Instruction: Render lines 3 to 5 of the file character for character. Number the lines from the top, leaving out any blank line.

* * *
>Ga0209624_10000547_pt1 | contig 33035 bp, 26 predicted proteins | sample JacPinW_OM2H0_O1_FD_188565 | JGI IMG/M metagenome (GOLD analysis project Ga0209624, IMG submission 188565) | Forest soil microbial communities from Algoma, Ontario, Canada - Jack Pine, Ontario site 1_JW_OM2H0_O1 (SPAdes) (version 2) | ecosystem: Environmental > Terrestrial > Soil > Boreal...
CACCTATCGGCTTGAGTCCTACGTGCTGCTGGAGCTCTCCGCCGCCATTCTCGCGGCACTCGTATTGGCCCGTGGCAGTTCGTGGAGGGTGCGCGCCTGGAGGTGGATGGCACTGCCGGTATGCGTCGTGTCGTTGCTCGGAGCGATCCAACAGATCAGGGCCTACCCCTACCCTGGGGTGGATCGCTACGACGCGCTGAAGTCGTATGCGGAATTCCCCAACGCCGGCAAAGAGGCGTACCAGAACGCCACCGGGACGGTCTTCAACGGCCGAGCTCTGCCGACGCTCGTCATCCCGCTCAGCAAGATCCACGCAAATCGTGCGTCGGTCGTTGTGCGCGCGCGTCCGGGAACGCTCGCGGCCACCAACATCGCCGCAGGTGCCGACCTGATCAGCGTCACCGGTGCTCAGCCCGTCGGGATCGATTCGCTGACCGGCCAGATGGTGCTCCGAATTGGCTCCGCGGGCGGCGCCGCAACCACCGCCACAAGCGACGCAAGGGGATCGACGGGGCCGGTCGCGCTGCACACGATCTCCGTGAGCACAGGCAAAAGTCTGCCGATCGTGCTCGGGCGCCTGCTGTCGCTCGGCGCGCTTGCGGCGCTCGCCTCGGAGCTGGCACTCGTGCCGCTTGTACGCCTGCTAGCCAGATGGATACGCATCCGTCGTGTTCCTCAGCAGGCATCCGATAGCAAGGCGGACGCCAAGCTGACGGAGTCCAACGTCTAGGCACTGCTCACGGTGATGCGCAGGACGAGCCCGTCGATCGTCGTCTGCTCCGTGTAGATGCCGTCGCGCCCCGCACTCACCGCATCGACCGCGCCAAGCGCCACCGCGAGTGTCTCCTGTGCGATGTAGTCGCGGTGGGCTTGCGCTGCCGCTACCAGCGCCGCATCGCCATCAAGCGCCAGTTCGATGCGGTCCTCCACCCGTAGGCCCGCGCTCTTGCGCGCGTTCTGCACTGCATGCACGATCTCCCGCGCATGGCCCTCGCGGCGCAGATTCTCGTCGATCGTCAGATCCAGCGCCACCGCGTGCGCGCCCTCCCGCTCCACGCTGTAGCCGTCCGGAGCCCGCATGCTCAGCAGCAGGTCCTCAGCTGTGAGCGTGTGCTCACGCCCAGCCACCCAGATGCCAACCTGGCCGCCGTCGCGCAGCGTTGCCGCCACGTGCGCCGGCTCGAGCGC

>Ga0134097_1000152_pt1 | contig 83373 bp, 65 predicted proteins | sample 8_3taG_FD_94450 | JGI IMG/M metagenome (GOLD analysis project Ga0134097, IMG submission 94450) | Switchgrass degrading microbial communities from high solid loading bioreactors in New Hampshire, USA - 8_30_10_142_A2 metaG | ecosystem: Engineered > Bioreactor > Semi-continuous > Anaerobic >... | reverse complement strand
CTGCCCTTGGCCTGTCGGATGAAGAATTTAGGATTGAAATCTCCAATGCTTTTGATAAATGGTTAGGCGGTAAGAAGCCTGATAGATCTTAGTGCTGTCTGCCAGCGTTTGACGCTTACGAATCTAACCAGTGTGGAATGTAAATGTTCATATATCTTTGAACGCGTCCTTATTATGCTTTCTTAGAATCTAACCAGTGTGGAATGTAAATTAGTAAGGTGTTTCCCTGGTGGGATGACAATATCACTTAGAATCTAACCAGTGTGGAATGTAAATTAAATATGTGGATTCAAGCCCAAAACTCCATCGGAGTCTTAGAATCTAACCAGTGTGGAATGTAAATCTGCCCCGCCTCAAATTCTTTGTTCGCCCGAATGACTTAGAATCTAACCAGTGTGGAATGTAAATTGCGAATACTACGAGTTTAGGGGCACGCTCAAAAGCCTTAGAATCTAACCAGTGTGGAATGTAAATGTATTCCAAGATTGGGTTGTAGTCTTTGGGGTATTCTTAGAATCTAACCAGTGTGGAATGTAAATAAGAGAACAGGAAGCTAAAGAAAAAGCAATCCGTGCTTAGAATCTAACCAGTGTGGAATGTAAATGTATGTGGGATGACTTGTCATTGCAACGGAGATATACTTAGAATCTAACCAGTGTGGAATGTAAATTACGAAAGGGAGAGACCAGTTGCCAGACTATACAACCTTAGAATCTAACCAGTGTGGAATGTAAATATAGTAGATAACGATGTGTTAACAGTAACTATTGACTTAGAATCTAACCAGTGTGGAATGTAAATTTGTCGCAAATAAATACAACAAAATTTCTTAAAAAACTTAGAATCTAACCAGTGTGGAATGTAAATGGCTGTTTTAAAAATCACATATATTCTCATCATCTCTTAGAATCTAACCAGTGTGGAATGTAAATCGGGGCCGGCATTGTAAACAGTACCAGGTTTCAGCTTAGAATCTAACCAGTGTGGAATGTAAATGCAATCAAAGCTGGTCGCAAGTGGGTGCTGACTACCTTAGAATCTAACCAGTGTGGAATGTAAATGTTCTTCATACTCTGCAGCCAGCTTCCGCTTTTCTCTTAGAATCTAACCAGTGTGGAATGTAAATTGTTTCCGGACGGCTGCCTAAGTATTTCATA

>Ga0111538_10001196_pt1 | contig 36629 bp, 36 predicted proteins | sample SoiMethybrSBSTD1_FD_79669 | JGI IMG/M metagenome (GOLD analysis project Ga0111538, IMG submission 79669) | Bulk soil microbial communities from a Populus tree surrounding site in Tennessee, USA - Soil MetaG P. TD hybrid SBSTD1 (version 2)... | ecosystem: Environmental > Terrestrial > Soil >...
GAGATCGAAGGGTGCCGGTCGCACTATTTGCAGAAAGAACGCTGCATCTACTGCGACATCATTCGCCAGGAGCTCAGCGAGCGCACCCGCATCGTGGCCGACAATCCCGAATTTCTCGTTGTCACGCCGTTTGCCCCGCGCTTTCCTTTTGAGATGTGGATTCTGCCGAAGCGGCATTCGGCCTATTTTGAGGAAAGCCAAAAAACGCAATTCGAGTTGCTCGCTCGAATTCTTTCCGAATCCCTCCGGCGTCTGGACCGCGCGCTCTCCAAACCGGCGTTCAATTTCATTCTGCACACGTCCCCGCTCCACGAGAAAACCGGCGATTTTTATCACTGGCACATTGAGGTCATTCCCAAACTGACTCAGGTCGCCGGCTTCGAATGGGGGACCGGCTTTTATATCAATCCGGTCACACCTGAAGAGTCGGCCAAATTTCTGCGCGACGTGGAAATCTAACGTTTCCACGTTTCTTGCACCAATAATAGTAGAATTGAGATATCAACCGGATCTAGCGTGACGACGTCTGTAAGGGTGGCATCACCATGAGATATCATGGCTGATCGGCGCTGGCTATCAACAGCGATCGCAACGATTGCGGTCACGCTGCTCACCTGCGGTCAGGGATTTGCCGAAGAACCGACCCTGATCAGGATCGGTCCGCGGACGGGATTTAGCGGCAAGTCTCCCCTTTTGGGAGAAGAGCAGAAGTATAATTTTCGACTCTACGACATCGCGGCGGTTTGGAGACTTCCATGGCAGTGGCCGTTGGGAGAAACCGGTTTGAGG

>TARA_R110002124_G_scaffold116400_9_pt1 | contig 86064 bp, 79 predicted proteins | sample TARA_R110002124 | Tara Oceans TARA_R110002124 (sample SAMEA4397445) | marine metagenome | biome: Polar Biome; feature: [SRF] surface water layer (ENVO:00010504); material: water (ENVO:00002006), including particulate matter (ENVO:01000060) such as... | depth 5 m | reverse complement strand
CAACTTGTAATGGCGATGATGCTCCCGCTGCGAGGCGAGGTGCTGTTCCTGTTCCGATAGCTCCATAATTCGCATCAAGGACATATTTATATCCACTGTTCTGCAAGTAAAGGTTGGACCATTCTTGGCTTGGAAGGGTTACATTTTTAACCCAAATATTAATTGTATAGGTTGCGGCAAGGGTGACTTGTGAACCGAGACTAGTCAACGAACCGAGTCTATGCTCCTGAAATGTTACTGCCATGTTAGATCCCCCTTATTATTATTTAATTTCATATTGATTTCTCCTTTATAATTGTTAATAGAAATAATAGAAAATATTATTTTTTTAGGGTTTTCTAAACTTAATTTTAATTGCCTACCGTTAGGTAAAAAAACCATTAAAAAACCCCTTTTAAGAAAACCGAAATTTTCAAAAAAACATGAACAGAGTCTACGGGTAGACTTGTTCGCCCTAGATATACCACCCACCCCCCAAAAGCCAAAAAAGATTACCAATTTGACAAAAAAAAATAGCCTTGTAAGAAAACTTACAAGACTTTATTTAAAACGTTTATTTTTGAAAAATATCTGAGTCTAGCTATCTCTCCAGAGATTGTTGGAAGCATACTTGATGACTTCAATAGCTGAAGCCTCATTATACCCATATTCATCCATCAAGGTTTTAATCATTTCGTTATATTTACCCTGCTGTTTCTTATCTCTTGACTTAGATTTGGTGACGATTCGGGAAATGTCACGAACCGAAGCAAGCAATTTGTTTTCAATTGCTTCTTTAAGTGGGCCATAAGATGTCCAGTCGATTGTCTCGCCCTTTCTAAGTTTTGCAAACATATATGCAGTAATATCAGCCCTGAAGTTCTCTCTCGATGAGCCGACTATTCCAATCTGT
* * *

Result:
>Ga0134097_1000152_pt1 | contig 83373 bp, 65 predicted proteins | sample 8_3taG_FD_94450 | JGI IMG/M metagenome (GOLD analysis project Ga0134097, IMG submission 94450) | Switchgrass degrading microbial communities from high solid loading bioreactors in New Hampshire, USA - 8_30_10_142_A2 metaG | ecosystem: Engineered > Bioreactor > Semi-continuous > Anaerobic >... | reverse complement strand
CTGCCCTTGGCCTGTCGGATGAAGAATTTAGGATTGAAATCTCCAATGCTTTTGATAAATGGTTAGGCGGTAAGAAGCCTGATAGATCTTAGTGCTGTCTGCCAGCGTTTGACGCTTACGAATCTAACCAGTGTGGAATGTAAATGTTCATATATCTTTGAACGCGTCCTTATTATGCTTTCTTAGAATCTAACCAGTGTGGAATGTAAATTAGTAAGGTGTTTCCCTGGTGGGATGACAATATCACTTAGAATCTAACCAGTGTGGAATGTAAATTAAATATGTGGATTCAAGCCCAAAACTCCATCGGAGTCTTAGAATCTAACCAGTGTGGAATGTAAATCTGCCCCGCCTCAAATTCTTTGTTCGCCCGAATGACTTAGAATCTAACCAGTGTGGAATGTAAATTGCGAATACTACGAGTTTAGGGGCACGCTCAAAAGCCTTAGAATCTAACCAGTGTGGAATGTAAATGTATTCCAAGATTGGGTTGTAGTCTTTGGGGTATTCTTAGAATCTAACCAGTGTGGAATGTAAATAAGAGAACAGGAAGCTAAAGAAAAAGCAATCCGTGCTTAGAATCTAACCAGTGTGGAATGTAAATGTATGTGGGATGACTTGTCATTGCAACGGAGATATACTTAGAATCTAACCAGTGTGGAATGTAAATTACGAAAGGGAGAGACCAGTTGCCAGACTATACAACCTTAGAATCTAACCAGTGTGGAATGTAAATATAGTAGATAACGATGTGTTAACAGTAACTATTGACTTAGAATCTAACCAGTGTGGAATGTAAATTTGTCGCAAATAAATACAACAAAATTTCTTAAAAAACTTAGAATCTAACCAGTGTGGAATGTAAATGGCTGTTTTAAAAATCACATATATTCTCATCATCTCTTAGAATCTAACCAGTGTGGAATGTAAATCGGGGCCGGCATTGTAAACAGTACCAGGTTTCAGCTTAGAATCTAACCAGTGTGGAATGTAAATGCAATCAAAGCTGGTCGCAAGTGGGTGCTGACTACCTTAGAATCTAACCAGTGTGGAATGTAAATGTTCTTCATACTCTGCAGCCAGCTTCCGCTTTTCTCTTAGAATCTAACCAGTGTGGAATGTAAATTGTTTCCGGACGGCTGCCTAAGTATTTCATA

>Ga0111538_10001196_pt1 | contig 36629 bp, 36 predicted proteins | sample SoiMethybrSBSTD1_FD_79669 | JGI IMG/M metagenome (GOLD analysis project Ga0111538, IMG submission 79669) | Bulk soil microbial communities from a Populus tree surrounding site in Tennessee, USA - Soil MetaG P. TD hybrid SBSTD1 (version 2)... | ecosystem: Environmental > Terrestrial > Soil >...